Radical Islam is spreading its tentacles in Bangladesh. Whether it is through home grown extremists or the local unit of an Al Qaeda or Islamic State franchise, is irrelevant. Unfortunately, Prime Minister Sheikh Hasina's government appears to be on the back foot and is either not able to act or is reluctant to crack down on those who have over the last two years got away with the most primitive and gruesome hacking to death with knives, swords and machetes. The victims were bloggers, atheists and secular thinkers.
In the last couple of weeks this has extended to murder of a gay rights activist, a Hindu tailor and a well respected professor of English. The professor was a practicing Muslim and attended mosque regularly on Friday. He had made no provocative statements. He was funding a mosque as well as a music school in his village. So why him? There are no easy answers.
On Tuesday, Singapore announced that it had repatriated eight Bangladeshis. The authorities allege that the eight were radicalized Muslims, hoping to establish an Islamic State unit in Bangladesh, overthrow the government and establish a caliphate. Documents on bomb-making and weapons were recovered from the group.
What is worrying ordinary Bangladeshis is not Al Qaeda or Islamic State, but the government’s inability to prosecute and send to trial the culprits involved in the recent spate of killings. If the cases were solved, the ordinary citizen would be reassured. “We dont know who these people are, and why they cannot be apprehended? It is frustrating for all of us,” said Shantanu Majumdar, professor in Dhaka university. “Instead of nabbing the culprits the police chief advises writers to be careful. This will only encourage those who are murdering with impunity,” he said.
Majumdar has a point. Though the Awami League’s secular credentials cannot be questioned, Prime Minister Sheikh Hasina's speech on Bengali New Year in April is worrying moderates and liberals in Bangladesh. She denounced those who criticised religion or expressed their own lack of religious faith. “I don't consider such writings as freethinking but filthy words. Why would anyone write such words? It’s not at all acceptable if anyone writes against our prophet or other religions.”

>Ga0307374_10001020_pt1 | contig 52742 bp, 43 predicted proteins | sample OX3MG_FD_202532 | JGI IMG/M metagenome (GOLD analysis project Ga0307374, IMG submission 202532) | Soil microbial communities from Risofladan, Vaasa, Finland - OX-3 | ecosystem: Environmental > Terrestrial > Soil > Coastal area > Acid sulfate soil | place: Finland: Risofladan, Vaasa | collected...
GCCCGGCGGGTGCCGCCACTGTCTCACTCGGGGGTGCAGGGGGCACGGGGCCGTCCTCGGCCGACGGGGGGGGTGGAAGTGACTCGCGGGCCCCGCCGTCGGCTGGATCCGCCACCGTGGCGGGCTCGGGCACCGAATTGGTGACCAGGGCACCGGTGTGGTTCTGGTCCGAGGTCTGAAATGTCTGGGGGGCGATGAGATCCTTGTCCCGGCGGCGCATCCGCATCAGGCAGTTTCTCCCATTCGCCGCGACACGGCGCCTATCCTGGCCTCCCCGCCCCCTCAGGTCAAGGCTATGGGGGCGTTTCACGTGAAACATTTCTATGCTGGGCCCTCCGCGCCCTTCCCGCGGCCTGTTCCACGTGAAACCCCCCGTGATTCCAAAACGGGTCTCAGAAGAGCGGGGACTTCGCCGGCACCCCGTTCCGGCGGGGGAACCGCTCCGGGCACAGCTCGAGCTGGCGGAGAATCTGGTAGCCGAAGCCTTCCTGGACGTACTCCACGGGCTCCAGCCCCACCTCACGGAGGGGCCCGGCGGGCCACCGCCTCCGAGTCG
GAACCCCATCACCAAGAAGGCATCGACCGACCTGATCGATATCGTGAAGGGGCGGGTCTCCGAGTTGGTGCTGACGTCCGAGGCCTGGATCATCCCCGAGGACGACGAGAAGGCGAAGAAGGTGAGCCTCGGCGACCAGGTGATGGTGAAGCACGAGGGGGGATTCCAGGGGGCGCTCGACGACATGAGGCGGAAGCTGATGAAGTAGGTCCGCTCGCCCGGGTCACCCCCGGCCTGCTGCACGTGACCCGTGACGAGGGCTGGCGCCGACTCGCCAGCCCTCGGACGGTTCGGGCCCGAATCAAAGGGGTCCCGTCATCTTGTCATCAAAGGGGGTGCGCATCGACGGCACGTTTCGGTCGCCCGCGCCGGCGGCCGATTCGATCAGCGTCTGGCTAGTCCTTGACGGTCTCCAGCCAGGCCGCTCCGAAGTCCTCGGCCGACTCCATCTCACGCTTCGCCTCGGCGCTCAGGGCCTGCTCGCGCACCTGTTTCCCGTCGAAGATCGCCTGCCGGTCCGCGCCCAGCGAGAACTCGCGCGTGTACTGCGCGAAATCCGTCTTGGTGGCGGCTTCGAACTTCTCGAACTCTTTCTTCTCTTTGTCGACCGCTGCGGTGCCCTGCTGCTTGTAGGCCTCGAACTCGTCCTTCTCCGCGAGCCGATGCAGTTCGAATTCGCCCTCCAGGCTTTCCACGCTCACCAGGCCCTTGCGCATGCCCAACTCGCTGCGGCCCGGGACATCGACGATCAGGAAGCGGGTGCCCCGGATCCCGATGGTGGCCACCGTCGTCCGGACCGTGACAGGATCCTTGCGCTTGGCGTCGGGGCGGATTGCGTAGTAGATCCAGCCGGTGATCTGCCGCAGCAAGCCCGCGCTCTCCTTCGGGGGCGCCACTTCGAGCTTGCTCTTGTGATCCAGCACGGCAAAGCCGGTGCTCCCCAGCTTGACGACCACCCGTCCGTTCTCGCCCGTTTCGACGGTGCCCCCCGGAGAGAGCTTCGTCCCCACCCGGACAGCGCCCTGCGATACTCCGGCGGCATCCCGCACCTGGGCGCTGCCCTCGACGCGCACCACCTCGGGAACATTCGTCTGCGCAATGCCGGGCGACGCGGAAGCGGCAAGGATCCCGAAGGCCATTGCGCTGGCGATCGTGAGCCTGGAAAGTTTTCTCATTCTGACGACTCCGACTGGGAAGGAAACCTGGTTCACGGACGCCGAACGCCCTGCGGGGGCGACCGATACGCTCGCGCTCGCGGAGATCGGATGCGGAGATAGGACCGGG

Writers have been asked to make sure that religious sentiments are not hurt. What people forget is that Sheikh Hasina is a politician, she cannot go against the wishes of the majority who are devout Muslims. The Awami League is already seen as a pro-India, pro-minority party, and cannot be seen to be on the side of the bloggers. But that does not mean she should let the perpetrators get away.
The international community is equally anxious. Dhaka is under enormous pressure to nab the killers of gay rights activist Xulhaz Mannan and his young friend Mahbub Rabbi Tonoy. Mannan worked with USAID. A Bangaldesh-born US citizen Avijit Roy was hacked to death in February 2014. US Secretary of State John Kerry was on the phone to Prime Minister Sheikh Hasina, demanding action and providing help if necessary. The EU too has been urging the government to act.
Under pressure, the government has come out with a statement promising to take tough action and arrest those responsible. “Whoever is responsible for these attacks, the Government is determined to hunt them down and put them behind the bar. Regrettably, in recent times we have seen attacks and brutal murders of several individuals, in what may be termed as an attack on the secular outlook of the land where people of all faiths have lived in harmony since long. It seems that vested groups are out to destabilize the country through these planned killings.” Much will depend on whether the government can deliver on its promise.
India also concerned
Unlike the US, India is not making any public noise about the killings. Yet as Bangladeshs' closest neighbour, there is considerable concern. New Delhi trusts Sheikh Hasina and is aware of the fact that she won't ignore India's security interests. But Delhi is also aware that mushrooming of jihadi groups can have an impact on India's sensitive north-eastern states.
The fear of terror groups slipping into India's north-east is very real. In September 2014, Ayman al-Zawahiri, has announced the formation of the Al Qaeda in the Indian Subcontinent, which would concentrate on spreading its branches to India and Myanmar. Zawahiri mentioned the Muslim majority state of Kashmir and Assam, who have a sizeable number of Muslims. Al Qaeda vowed to fight for the rights of the Muslim population in these areas.
India is willing to go along with Dhaka that neither the Al Qaeda nor Islamic State is involved in the recent spate of murders. Most can be traced back to home grown elements. Yet Delhi has also been urging Dhaka to take action. Counter terror expert Ajai Sahni, agrees with the Bangladesh government and dismisses claims of Al Qaeda and Islamic State.
“These are home grown outfits, remnants of the Jamaat and the opposition hitting out at the government. There has to be much more evidence to prove the involvement of Al Qaeda or Islamic State,” he said.
Published Date: May 05, 2016 17:20 PM | Updated Date: May 05, 2016 18:49 PM